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Justice Ginsburg Appears Strong In First Appearance At Supreme Court This Year

Supreme Court Justice Ruth Bader Ginsburg, after speaking to law students last September. She is back in the courtroom for oral arguments on Tuesday for the first time since lung cancer surgery in December.
Jacquelyn Martin
Supreme Court Justice Ruth Bader Ginsburg, after speaking to law students last September. She is back in the courtroom for oral arguments on Tuesday for the first time since lung cancer surgery in December.

Supreme Court Justice Ruth Bader Ginsburg — the oldest, tiniest and possibly most well-known justice — returned to her perch on the bench Tuesday, asking questions in a firm and strong voice.

The 85-year-old liberal feminist icon underwent surgery for lung cancer in late December and since then has been recovering at home. In January, for the first time in her 25-year tenure, she missed being in court for oral arguments, but she participated in the decision of those 11 cases based on the written briefs and transcripts of the arguments.

At her return for Tuesday's arguments, Ginsburg was the first to ask a question in a patent case that normally would have drawn no press attention. Instead, the press rows were nearly full. At the end of the argument, Ginsburg got up carefully. As she descended the steps behind the bench, Chief Justice John Roberts walked next to her, ready to help. But Ginsburg walked on her own.

As luck would have it, after the January arguments, the court had scheduled a monthlong "writing break," allowing Ginsburg extra time to recuperate and work from home. Last Friday, Ginsburg returned to the Supreme Court building for the first time to participate in the justices' private conference, the first such conference scheduled since mid-January.

Ginsburg has been working hard to regain her strength. Friends say she is walking more than a mile a day and is once again working out with her trainer twice a week.

On Tuesday, all eyes were on her in an otherwise dull session. The diminutive justice can be hard to see behind the tall structure that towers above those mere mortals in the courtroom who are not up there on "the bench." Indeed, she is so tiny that spectators often can hear her voice but can only just see the top of " The Notorious RBG's" head.

Ginsburg is not attending the Academy Awards ceremony on Sunday, where the documentary RBG, about her life and her work as the architect of the fight for women's rights in the 1970s and '80s, has been nominated for an Oscar.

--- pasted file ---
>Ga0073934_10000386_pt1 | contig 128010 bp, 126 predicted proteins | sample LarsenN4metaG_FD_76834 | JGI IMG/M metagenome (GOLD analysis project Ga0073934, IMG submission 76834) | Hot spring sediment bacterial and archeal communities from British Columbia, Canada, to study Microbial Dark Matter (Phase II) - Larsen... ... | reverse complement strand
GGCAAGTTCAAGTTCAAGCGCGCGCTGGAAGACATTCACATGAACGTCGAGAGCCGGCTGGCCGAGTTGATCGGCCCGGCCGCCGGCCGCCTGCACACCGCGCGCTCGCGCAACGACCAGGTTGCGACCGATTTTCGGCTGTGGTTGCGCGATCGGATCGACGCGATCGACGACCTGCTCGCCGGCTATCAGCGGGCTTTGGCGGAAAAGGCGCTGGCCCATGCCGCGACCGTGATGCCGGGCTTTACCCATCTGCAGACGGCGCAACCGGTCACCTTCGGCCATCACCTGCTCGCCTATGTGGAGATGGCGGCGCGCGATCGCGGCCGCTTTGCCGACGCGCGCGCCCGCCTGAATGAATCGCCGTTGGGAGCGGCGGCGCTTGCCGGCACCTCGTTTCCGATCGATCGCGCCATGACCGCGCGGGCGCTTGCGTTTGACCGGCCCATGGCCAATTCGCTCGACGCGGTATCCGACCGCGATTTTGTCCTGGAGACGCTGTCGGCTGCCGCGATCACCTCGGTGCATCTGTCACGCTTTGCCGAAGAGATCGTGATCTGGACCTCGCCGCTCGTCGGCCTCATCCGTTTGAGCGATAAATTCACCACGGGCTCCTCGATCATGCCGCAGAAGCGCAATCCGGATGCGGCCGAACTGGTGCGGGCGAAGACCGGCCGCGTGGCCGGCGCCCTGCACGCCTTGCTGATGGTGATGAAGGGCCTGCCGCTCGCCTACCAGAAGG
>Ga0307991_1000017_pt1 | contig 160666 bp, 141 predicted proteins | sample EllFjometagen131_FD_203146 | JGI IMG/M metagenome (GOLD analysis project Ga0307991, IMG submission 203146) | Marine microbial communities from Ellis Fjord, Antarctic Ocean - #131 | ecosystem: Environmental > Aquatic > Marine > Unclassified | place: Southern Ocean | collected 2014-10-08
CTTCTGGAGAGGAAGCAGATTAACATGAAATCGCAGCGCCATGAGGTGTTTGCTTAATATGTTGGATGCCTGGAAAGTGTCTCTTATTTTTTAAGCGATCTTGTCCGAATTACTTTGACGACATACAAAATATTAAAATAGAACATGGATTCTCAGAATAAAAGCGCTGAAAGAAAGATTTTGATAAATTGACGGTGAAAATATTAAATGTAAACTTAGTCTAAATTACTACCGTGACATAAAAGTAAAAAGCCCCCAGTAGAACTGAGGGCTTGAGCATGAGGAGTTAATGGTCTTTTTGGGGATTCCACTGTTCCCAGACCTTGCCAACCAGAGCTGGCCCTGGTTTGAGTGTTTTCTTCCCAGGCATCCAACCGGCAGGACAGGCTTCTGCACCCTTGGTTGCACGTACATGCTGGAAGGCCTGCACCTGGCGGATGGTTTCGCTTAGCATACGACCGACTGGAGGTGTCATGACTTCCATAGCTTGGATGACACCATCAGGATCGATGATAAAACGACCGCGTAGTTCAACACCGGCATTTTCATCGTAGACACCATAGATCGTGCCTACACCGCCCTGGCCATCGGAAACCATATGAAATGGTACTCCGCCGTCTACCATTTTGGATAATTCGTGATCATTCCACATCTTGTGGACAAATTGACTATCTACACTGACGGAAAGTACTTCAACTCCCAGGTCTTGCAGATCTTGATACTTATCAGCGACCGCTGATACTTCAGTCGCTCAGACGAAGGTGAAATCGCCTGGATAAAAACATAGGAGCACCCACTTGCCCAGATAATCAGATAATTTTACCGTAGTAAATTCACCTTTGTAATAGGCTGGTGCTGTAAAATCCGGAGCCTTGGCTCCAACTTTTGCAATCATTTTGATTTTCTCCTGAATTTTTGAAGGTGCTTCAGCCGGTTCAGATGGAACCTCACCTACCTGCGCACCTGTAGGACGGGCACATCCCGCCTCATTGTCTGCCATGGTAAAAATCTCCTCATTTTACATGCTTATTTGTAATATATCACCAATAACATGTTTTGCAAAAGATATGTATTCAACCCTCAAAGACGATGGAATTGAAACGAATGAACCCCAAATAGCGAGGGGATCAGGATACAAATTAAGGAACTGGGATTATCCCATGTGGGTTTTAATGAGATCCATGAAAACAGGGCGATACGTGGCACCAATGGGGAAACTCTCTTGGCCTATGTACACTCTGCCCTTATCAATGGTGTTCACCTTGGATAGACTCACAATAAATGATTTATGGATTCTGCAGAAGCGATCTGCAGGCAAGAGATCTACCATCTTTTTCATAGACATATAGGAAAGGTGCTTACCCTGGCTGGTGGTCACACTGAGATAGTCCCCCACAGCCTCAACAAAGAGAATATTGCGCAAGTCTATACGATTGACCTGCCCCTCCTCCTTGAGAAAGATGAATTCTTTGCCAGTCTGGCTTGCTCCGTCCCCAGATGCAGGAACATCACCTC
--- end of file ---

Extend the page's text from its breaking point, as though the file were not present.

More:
Doctors at Memorial Sloan Kettering Cancer Center operated on Ginsburg Dec. 21, removingone of the five lobes of her lungs. Days later she returned to Washington to recuperate. Doctors said that the pathology report on her lungs found no further evidence of disease and that no further treatment is planned.

While this is Ginsburg's third bout with cancer in 20 years, statistics indicate that patients with a lung cancer found early, as this one was, have a recovery rate of 70 to 80 percent. Ginsburg's cancer was found incidentally, when doctors noticed an abnormality in CT scans taken after she fell and fractured her ribs last November.

Ginsburg has made no secret of her desire to serve on the nation's highest court until someone more to her liking, not President Trump, is in the White House. She has no plans to retire anytime soon — though she is 85 years old, she can see the current Supreme Court moving decidedly to the right.

The hard-right ideological turn is taking place following Justice Anthony Kennedy's retirement last summer. Kennedy, a centrist conservative, often cast the deciding vote in closely divided cases. He was replaced by Brett Kavanaugh, a far more conservative judge and the second Trump appointee to the court.

That single appointment means that conservatives now occupy five of the nine seats on the Supreme Court; any further vacancy among the court's four liberals would mean not a 5-to-4 conservative majority but a 6-to-3 majority. In other words, room to lose one vote and still prevail in any given case.

Conservatives at the Federalist Society and the Heritage Foundation have been planning and hoping for this ideological turn for decades.

A Thomas retirement?

Washington legal circles are rife with rumors that Justice Clarence Thomas, the court's most conservative member, might retire this summer.

The theory is that were he to retire, Trump could nominate someone in his or her 40s to replace the 70-year-old Thomas, thus guaranteeing a longer-term grip on the Supreme Court seat Thomas now occupies.

Trump has hosted Thomas and his wife for dinner at the White House and met with Ginni Thomas and some of her conservative activist friends. Press reports of that meeting indicate that the president seemed surprised by some of the ideas espoused by some in Ginni Thomas' group, including, according to the New York Times, the notion that women do not have the musculature or lung capacity to serve in the military.

Trump may hold some unorthodox political views, but he clearly understands that the people he places on the nation's federal courts, not just the Supreme Court, will have an impact that lasts far longer than his presidency.

He has achieved a record-high number of appointments to the federal appeals courts, the courts that rank just below the Supreme Court. He has appointed 30 of those judges, more than any other president at this point in his first term.

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Nina Totenberg is NPR's award-winning legal affairs correspondent. Her reports air regularly on NPR's critically acclaimed newsmagazines All Things Considered, Morning Edition, and Weekend Edition.